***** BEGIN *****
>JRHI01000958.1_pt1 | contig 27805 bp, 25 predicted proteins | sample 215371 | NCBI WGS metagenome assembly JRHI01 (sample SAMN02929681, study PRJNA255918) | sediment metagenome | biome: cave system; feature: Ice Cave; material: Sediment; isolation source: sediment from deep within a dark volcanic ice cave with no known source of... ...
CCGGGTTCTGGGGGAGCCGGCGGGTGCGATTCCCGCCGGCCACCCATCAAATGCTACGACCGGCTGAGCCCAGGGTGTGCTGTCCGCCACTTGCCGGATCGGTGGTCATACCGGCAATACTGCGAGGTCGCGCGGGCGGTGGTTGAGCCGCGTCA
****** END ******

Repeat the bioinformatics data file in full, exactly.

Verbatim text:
>JRHI01000958.1_pt1 | contig 27805 bp, 25 predicted proteins | sample 215371 | NCBI WGS metagenome assembly JRHI01 (sample SAMN02929681, study PRJNA255918) | sediment metagenome | biome: cave system; feature: Ice Cave; material: Sediment; isolation source: sediment from deep within a dark volcanic ice cave with no known source of... ...
CCGGGTTCTGGGGGAGCCGGCGGGTGCGATTCCCGCCGGCCACCCATCAAATGCTACGACCGGCTGAGCCCAGGGTGTGCTGTCCGCCACTTGCCGGATCGGTGGTCATACCGGCAATACTGCGAGGTCGCGCGGGCGGTGGTTGAGCCGCGTCA